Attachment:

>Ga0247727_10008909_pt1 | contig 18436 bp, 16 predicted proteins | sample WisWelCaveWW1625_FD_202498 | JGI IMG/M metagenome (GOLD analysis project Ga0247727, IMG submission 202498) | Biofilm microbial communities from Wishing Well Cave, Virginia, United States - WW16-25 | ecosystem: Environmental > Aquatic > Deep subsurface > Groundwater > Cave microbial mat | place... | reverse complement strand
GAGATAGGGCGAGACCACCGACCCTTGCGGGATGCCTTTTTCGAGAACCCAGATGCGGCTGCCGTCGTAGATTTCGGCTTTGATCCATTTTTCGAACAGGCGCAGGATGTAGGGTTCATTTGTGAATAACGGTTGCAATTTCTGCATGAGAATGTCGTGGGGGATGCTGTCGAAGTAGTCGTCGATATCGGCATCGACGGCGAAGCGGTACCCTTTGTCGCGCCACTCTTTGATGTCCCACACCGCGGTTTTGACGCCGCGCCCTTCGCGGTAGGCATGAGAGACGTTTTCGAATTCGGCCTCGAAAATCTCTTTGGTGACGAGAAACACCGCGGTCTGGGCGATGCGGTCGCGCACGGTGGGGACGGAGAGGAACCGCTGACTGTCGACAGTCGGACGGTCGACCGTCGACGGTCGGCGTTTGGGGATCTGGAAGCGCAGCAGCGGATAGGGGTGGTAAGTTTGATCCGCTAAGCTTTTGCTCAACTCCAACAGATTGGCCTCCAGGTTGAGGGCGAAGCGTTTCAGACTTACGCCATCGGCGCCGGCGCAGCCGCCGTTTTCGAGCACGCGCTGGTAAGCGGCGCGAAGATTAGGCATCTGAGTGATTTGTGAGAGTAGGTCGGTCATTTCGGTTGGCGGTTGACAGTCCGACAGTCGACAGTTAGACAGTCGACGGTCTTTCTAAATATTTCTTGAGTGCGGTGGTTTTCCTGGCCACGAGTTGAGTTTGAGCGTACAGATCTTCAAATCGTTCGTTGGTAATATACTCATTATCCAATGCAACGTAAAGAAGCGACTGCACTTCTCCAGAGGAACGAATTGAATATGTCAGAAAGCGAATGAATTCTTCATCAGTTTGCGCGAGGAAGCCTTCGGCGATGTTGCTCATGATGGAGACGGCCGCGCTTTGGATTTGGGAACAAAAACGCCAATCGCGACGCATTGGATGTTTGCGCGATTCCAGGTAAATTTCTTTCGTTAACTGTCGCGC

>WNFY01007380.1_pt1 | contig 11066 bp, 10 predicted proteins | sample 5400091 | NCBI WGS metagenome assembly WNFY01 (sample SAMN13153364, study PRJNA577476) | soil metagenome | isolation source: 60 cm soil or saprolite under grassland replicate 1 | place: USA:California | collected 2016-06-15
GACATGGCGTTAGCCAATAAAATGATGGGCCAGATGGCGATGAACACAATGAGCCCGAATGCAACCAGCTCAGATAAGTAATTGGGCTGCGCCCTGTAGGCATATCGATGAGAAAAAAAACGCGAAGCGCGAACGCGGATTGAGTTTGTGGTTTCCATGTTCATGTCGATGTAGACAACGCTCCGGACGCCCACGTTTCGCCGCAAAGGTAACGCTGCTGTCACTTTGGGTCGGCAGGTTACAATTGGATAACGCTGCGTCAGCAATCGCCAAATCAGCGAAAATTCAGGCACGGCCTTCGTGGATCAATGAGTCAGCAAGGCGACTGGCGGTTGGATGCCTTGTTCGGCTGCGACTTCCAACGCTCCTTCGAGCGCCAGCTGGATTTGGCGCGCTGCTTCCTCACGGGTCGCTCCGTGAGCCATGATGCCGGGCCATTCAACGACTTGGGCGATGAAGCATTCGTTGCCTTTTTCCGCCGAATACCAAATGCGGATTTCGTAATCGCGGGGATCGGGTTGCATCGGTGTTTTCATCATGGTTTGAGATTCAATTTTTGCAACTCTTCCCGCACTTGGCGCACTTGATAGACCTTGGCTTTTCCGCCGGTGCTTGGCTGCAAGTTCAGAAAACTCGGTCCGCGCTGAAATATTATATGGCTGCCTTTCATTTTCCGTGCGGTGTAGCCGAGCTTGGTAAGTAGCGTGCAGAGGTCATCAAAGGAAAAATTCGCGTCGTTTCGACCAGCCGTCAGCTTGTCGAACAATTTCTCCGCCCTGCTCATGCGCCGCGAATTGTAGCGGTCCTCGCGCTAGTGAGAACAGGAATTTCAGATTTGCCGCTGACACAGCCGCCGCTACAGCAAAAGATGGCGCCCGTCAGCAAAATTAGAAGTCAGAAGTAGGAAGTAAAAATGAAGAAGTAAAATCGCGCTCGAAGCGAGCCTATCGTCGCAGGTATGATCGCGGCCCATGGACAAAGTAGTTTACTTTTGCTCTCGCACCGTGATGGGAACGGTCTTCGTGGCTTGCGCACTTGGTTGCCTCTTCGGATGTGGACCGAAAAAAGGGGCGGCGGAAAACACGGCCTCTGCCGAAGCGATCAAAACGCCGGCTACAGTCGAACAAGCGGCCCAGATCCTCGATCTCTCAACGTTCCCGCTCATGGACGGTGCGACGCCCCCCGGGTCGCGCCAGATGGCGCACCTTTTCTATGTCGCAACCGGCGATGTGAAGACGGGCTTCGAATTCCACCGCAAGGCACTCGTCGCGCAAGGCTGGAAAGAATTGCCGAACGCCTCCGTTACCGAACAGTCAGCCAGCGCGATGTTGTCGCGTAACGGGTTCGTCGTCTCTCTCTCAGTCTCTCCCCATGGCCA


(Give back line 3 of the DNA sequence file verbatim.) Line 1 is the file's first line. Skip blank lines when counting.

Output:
>WNFY01007380.1_pt1 | contig 11066 bp, 10 predicted proteins | sample 5400091 | NCBI WGS metagenome assembly WNFY01 (sample SAMN13153364, study PRJNA577476) | soil metagenome | isolation source: 60 cm soil or saprolite under grassland replicate 1 | place: USA:California | collected 2016-06-15